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Traditional theories of capital structure: trade-off versus pecking order

Published on October 7, 2014 Reviewed on December 29, 2016   38 min
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My name is Vidhan Goyal, I am a Professor of Finance, at the Hong Kong University of Science and Technology. And today, I will be talking about "Traditional Theories of Capital Structure: Trade-off versus Pecking Order".
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This talk looks at, how firms make their financing decisions? How do they choose their capital structures? How do they decide between the mix of financing? How much debt and how much equity to have? And the deeper question that we are asking here is, why have firms got into where they are? Whether firms did so because they wanted to save on taxes, avoid showing equity, retain financial flexibility, time the market, etc. So really what we are interested in learning is, why do firms make those choices that they do make? What's driving their financing decisions?
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Let me show you some data. Here is a plot of how leverage looks for US firms over a long period of time. So what we are plotting here is the ratio of debt over debt plus equity for US firms over the 1971-2013 period. Now one thing you would notice from the plot is that the average leverage of US firms appears fairly stationary. The average is about 36%. It doesn't explode, it doesn't go down a lot, it doesn't go up a lot. It stays around close to 35%-36% and that's the average for US firms. The median firm has about 30% debt, 70% equity so they are roughly... you know, using one-third debt financing to finance their assets, and two-thirds equity. So in general, leverage appears to be fairly conservative, roughly two out of every five firms have an average debt to capital ratio of less than 20%. So a lot of US firms appear to be... what some people would say under levered or have little debt and a lot of equity. But in general, firms do use some debt. Most typical firms use a lot of debt, but not nearly enough.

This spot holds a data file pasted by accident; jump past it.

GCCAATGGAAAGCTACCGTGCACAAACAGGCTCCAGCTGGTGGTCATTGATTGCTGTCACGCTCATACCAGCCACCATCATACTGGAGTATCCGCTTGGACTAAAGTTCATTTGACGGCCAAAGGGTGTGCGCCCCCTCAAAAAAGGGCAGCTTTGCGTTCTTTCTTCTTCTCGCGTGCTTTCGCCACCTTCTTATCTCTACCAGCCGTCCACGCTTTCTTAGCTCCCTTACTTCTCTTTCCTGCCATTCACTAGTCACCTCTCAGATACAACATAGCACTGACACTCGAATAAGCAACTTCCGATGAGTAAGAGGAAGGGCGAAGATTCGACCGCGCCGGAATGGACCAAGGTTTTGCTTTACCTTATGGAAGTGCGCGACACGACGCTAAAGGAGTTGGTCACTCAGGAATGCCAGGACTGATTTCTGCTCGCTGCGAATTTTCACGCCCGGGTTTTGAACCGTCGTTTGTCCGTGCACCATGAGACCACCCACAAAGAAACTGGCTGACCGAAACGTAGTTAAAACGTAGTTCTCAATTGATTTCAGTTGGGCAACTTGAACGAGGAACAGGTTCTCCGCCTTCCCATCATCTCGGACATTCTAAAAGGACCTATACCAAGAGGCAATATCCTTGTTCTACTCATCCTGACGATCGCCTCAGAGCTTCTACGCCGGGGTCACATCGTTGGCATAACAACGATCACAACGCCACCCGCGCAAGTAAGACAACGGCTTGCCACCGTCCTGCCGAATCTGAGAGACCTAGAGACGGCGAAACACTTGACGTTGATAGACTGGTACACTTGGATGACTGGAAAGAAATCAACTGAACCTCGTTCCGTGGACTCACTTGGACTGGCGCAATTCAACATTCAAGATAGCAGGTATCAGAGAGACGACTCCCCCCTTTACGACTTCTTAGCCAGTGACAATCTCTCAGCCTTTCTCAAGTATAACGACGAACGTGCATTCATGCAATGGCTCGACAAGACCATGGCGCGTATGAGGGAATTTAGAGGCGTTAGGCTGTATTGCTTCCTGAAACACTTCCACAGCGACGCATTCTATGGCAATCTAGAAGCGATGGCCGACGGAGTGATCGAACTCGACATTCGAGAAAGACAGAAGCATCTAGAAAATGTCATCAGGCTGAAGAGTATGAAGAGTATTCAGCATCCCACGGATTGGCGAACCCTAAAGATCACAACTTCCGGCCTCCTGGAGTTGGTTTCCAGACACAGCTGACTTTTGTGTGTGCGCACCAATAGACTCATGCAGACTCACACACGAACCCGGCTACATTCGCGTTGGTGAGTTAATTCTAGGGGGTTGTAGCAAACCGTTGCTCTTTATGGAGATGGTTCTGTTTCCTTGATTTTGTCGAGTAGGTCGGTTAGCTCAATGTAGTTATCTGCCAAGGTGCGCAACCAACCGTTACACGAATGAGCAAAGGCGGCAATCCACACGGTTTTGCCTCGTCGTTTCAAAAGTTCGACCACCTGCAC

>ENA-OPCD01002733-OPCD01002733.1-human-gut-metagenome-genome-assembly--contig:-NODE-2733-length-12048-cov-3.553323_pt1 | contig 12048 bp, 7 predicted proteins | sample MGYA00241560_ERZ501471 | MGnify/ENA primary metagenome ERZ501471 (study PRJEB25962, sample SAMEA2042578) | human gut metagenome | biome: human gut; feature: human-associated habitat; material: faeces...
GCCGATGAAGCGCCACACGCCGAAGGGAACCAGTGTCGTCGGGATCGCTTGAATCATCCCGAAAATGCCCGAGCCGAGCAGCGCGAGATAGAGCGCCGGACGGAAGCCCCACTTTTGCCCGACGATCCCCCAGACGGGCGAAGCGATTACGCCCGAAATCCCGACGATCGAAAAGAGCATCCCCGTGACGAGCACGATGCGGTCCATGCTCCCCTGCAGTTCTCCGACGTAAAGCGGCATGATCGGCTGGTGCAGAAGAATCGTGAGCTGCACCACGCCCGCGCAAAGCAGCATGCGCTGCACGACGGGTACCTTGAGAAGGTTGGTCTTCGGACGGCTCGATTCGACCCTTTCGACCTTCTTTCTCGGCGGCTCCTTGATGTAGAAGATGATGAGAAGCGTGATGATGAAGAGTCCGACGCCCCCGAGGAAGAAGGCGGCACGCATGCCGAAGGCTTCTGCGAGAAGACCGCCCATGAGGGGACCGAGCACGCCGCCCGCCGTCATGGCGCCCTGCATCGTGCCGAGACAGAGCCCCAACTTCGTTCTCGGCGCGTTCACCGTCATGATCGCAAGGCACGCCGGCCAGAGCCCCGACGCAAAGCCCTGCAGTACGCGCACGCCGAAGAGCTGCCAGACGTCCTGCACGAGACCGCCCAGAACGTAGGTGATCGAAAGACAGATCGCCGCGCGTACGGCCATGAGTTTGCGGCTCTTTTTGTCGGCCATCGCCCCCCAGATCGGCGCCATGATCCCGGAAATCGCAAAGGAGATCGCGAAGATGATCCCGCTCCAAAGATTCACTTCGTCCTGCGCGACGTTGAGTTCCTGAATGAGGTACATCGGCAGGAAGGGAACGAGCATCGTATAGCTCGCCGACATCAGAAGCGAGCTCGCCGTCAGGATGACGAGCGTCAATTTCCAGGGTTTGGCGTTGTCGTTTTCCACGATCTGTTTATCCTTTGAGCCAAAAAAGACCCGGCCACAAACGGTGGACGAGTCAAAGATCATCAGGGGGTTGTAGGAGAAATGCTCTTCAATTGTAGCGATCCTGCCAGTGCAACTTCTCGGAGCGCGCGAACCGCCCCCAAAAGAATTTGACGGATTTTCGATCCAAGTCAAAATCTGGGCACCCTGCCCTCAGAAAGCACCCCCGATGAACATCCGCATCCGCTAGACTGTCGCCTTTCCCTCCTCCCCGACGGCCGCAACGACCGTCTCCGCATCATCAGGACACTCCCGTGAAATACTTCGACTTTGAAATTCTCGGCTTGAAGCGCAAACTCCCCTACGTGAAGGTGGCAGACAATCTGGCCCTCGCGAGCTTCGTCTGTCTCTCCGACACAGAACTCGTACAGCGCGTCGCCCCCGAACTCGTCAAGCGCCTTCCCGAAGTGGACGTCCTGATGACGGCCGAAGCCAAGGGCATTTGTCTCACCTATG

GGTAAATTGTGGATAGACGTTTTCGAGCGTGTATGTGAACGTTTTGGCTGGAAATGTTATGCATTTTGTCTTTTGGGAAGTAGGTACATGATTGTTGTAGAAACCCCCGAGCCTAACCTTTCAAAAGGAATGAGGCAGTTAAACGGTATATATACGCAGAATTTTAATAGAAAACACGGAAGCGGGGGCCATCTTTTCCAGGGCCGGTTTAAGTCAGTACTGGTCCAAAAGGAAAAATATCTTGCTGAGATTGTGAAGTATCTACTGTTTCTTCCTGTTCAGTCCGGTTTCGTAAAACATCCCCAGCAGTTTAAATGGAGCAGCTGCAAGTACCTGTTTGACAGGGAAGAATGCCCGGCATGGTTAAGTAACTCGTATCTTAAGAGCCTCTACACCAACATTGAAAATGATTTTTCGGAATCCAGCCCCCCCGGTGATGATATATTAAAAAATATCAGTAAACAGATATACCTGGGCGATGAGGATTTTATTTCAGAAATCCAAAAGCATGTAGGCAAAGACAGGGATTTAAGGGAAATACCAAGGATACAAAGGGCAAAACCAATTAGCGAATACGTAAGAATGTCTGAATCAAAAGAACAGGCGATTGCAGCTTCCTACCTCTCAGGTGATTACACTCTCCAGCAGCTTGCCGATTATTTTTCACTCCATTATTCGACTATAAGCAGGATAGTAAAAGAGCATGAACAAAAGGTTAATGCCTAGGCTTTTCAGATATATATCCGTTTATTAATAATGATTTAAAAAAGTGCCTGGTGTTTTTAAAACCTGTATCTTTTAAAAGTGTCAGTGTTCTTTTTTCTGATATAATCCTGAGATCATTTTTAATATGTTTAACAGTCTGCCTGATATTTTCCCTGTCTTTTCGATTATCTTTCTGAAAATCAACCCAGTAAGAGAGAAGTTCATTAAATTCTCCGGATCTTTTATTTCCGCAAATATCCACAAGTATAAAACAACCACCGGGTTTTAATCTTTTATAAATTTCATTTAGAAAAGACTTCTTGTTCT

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Traditional theories of capital structure: trade-off versus pecking order

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